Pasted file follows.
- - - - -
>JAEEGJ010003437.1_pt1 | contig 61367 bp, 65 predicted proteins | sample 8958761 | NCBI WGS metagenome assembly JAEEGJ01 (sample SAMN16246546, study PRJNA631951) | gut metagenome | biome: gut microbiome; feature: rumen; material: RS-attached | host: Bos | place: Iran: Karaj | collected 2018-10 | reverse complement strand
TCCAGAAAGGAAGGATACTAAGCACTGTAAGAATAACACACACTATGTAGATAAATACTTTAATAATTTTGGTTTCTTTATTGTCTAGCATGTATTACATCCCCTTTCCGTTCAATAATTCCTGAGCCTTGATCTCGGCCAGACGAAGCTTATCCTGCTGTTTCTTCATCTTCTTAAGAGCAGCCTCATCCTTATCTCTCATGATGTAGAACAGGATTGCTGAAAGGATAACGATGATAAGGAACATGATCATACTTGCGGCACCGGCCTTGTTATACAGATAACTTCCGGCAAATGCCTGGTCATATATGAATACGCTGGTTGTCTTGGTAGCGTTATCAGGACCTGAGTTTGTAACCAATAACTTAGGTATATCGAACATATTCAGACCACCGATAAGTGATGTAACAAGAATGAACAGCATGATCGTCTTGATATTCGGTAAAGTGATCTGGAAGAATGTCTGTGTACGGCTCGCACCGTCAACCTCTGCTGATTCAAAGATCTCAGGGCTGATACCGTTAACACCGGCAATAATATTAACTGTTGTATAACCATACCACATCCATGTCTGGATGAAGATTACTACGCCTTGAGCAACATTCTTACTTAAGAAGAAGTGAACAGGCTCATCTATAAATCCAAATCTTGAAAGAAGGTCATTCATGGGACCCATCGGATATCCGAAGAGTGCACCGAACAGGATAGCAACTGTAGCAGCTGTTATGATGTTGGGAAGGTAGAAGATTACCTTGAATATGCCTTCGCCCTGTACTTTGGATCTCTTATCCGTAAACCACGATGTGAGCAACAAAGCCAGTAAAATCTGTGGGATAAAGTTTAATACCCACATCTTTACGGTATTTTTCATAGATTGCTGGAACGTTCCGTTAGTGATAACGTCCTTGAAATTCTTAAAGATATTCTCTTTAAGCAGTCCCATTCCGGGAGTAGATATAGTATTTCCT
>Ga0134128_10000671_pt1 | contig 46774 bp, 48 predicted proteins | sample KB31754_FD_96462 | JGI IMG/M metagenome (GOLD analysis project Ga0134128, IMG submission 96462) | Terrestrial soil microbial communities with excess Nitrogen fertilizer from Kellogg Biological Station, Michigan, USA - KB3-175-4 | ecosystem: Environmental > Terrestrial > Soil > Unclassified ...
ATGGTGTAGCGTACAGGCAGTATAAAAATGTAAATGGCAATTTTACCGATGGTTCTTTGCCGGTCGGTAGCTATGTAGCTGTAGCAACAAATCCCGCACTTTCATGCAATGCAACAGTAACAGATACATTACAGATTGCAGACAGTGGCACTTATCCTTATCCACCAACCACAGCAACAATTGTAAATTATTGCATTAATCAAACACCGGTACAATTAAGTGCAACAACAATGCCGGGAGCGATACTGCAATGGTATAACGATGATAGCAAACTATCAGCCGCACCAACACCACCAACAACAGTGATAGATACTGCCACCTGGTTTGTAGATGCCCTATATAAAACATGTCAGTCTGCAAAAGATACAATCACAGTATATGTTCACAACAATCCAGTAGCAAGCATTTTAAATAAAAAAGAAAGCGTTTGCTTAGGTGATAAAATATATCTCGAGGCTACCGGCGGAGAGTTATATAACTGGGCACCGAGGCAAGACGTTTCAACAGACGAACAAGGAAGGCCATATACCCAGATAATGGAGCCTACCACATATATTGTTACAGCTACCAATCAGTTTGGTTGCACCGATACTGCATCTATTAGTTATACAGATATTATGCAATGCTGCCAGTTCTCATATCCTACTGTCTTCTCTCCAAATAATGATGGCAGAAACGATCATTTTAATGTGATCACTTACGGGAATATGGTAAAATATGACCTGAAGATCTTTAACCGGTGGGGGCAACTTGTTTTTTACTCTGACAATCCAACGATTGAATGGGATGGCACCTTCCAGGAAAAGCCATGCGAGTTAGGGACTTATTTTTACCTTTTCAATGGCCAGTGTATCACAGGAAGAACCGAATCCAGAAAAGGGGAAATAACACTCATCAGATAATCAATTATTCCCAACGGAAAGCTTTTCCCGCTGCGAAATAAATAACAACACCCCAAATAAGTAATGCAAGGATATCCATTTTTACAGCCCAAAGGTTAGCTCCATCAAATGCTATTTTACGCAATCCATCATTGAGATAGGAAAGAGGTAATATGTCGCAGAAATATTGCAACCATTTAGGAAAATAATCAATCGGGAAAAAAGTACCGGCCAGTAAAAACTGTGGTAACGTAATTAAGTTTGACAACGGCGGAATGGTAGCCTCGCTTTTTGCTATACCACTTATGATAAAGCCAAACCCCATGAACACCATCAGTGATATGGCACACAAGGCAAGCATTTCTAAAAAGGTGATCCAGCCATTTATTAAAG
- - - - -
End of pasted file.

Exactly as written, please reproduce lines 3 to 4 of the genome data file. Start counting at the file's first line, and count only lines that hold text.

>Ga0134128_10000671_pt1 | contig 46774 bp, 48 predicted proteins | sample KB31754_FD_96462 | JGI IMG/M metagenome (GOLD analysis project Ga0134128, IMG submission 96462) | Terrestrial soil microbial communities with excess Nitrogen fertilizer from Kellogg Biological Station, Michigan, USA - KB3-175-4 | ecosystem: Environmental > Terrestrial > Soil > Unclassified ...
ATGGTGTAGCGTACAGGCAGTATAAAAATGTAAATGGCAATTTTACCGATGGTTCTTTGCCGGTCGGTAGCTATGTAGCTGTAGCAACAAATCCCGCACTTTCATGCAATGCAACAGTAACAGATACATTACAGATTGCAGACAGTGGCACTTATCCTTATCCACCAACCACAGCAACAATTGTAAATTATTGCATTAATCAAACACCGGTACAATTAAGTGCAACAACAATGCCGGGAGCGATACTGCAATGGTATAACGATGATAGCAAACTATCAGCCGCACCAACACCACCAACAACAGTGATAGATACTGCCACCTGGTTTGTAGATGCCCTATATAAAACATGTCAGTCTGCAAAAGATACAATCACAGTATATGTTCACAACAATCCAGTAGCAAGCATTTTAAATAAAAAAGAAAGCGTTTGCTTAGGTGATAAAATATATCTCGAGGCTACCGGCGGAGAGTTATATAACTGGGCACCGAGGCAAGACGTTTCAACAGACGAACAAGGAAGGCCATATACCCAGATAATGGAGCCTACCACATATATTGTTACAGCTACCAATCAGTTTGGTTGCACCGATACTGCATCTATTAGTTATACAGATATTATGCAATGCTGCCAGTTCTCATATCCTACTGTCTTCTCTCCAAATAATGATGGCAGAAACGATCATTTTAATGTGATCACTTACGGGAATATGGTAAAATATGACCTGAAGATCTTTAACCGGTGGGGGCAACTTGTTTTTTACTCTGACAATCCAACGATTGAATGGGATGGCACCTTCCAGGAAAAGCCATGCGAGTTAGGGACTTATTTTTACCTTTTCAATGGCCAGTGTATCACAGGAAGAACCGAATCCAGAAAAGGGGAAATAACACTCATCAGATAATCAATTATTCCCAACGGAAAGCTTTTCCCGCTGCGAAATAAATAACAACACCCCAAATAAGTAATGCAAGGATATCCATTTTTACAGCCCAAAGGTTAGCTCCATCAAATGCTATTTTACGCAATCCATCATTGAGATAGGAAAGAGGTAATATGTCGCAGAAATATTGCAACCATTTAGGAAAATAATCAATCGGGAAAAAAGTACCGGCCAGTAAAAACTGTGGTAACGTAATTAAGTTTGACAACGGCGGAATGGTAGCCTCGCTTTTTGCTATACCACTTATGATAAAGCCAAACCCCATGAACACCATCAGTGATATGGCACACAAGGCAAGCATTTCTAAAAAGGTGATCCAGCCATTTATTAAAG